On Facemasks … Who Are We?

By Bob Walters

Before we ask every American who goes out in public to wear a facemask “just in case”…

A treasure of the American experience is our historically unique and individually tenacious dedication to that most striking declaratory characteristic which forms our lives, our communities, and indeed our very definition of humanity. 

And that American treasure is the sanctity of our individual human identity.

That is what is different about America; it is what America introduced to the entire world when the people—not the government, not the strong-arm bullies, not kings or emperors—were bequeathed with the righteous power of self-determination and the moral imperative of government of, by, and for themselves.

It would require Americans to function cooperatively, peacefully, and honestly together as citizens. Government would exist for the common defense and the common good. It would consist of representatives of the people, and would break “ties” when competing interests required arbitration, settlement, adjudication, or restitution.

It was novel. For the first time in human history government would serve the people, not the other way around. America’s greatest strength was the freedom its citizenry enjoyed to form interest groups and both pursue individual aspiration and serve the common good. This would be our identity not just as a nation or tribe—those are common all over the world—but the identity I have, you have, each of us has as active and free agents in shaping our own lives, families, communities, and indeed, the nation.

Identity. What is that? In America I believe it is the inviolability of our belief that we—each one of us—was uniquely created by God and will be uniquely judged by God: I will, you will, we all will. America is socially weighted to that proposition that all are created equal. I believe that divine identity to be universal to global humanity, but America puts a special twist on it because of the many qualities we embrace.

The first quality is freedom. Imperfect as we may be, we are nonetheless free to be who we want to be and aspire to achieve what we want to achieve.

Then, responsibility, which freedom requires. We are responsible to and for ourselves, family, neighbors, communities, nation … and all humanity. The binding agent in responsibility, ultimately, is our responsibility to God, though some would remove God from the list. Unless we understand our Creator, we will not understand our creation or purpose. In America we truly see each other with an at least visceral and at most resolute belief that each us was uniquely created for a unique life’s purpose and will be judged for the life we lived. That informs and mandates our responsibility to each other in the here and now and to God in the hereafter. Some folks hate that truth.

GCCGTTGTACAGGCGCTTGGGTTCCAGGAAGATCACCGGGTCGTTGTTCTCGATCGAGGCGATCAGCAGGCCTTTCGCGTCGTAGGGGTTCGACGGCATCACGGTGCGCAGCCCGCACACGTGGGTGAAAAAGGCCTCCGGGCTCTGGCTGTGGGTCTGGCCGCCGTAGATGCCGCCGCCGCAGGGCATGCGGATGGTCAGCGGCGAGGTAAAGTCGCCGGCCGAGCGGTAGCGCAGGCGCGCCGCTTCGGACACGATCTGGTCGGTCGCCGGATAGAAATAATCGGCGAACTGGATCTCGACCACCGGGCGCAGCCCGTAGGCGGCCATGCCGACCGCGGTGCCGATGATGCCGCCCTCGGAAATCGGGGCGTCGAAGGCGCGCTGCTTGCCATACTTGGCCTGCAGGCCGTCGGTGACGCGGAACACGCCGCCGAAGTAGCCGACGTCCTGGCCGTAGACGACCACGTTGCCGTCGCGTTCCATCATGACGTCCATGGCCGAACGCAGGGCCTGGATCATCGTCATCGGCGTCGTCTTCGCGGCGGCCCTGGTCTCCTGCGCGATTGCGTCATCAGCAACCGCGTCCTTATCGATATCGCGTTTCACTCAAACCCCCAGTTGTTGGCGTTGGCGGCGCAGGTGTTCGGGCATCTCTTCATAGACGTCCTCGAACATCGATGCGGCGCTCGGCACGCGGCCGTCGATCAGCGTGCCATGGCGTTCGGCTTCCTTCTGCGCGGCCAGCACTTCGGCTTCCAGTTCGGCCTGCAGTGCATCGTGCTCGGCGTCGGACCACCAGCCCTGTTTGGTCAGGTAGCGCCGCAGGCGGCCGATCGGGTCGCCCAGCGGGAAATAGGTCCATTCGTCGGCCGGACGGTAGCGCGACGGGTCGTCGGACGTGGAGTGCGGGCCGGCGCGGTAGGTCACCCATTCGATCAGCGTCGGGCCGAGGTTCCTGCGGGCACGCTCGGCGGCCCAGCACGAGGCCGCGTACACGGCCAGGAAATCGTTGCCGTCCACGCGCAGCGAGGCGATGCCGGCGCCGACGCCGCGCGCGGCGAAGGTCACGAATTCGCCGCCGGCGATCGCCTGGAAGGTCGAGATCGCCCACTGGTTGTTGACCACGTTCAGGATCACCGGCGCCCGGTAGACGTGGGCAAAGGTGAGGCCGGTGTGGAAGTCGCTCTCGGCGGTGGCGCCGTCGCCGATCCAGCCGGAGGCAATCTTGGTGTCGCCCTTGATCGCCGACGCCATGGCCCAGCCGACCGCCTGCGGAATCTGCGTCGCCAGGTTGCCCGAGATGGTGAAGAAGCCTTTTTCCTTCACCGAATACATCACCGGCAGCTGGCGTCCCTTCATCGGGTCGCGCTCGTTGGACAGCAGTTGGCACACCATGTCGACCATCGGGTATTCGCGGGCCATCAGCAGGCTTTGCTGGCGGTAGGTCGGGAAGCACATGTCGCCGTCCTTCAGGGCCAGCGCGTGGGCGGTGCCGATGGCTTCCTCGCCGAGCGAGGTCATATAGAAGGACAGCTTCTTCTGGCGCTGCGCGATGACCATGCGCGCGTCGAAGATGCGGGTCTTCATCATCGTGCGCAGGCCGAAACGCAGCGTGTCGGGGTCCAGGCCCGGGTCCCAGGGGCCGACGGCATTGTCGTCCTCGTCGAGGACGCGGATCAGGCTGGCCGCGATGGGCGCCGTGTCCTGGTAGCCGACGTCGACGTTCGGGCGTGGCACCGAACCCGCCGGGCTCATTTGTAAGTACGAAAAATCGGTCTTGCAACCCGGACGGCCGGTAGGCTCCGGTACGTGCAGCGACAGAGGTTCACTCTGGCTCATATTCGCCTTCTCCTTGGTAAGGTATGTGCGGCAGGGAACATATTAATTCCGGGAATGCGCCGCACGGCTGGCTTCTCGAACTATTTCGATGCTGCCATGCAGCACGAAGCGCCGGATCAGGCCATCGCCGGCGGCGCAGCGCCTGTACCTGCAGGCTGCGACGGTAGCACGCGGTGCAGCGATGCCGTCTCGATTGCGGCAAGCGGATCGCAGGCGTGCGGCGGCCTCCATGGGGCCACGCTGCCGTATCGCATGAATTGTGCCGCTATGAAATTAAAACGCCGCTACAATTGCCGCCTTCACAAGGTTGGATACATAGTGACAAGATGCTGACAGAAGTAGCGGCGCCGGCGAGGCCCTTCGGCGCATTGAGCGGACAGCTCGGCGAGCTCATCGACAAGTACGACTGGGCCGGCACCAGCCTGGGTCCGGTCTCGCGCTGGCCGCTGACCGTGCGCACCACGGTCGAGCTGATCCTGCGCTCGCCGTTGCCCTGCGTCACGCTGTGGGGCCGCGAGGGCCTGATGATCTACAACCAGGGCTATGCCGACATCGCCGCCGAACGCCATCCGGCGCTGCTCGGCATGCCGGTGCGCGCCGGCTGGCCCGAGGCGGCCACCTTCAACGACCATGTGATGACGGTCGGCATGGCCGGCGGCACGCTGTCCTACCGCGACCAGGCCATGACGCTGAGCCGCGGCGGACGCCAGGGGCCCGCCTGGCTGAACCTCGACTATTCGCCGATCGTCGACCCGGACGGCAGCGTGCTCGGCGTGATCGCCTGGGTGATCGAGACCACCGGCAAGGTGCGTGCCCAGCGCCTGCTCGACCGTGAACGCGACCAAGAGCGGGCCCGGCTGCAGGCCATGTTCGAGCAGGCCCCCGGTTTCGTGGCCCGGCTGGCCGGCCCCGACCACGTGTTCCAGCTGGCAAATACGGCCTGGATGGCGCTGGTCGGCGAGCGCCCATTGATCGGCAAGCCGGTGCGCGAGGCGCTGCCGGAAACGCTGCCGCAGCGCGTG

Our American identity—our individual identity as Americans—I believe begins with freedom and responsibility. After that … I think we are free and perhaps even duty-bound to construct our own list; to think about what our identity means. I propose a cornucopia of virtues. Following closely after freedom and responsibility, I’d tout opportunity, aspiration, creativity, industry, motivation … and hope. Hope of the possible; hope of the good; hope of life and love and joy and accomplishment.

I believe God loves to see his kids play and loves to see us prosper. He’ll help.

And I also believe that Americans like to see each other; we live face to face. Some cultures—especially in the East but also among communists, socialists, totalitarians everywhere—attach no such significance to individual identity because their identity is either defined elsewhere (by government), culturally diminished, or non-existent. Sadly, it seems, their faces don’t matter … not even to themselves.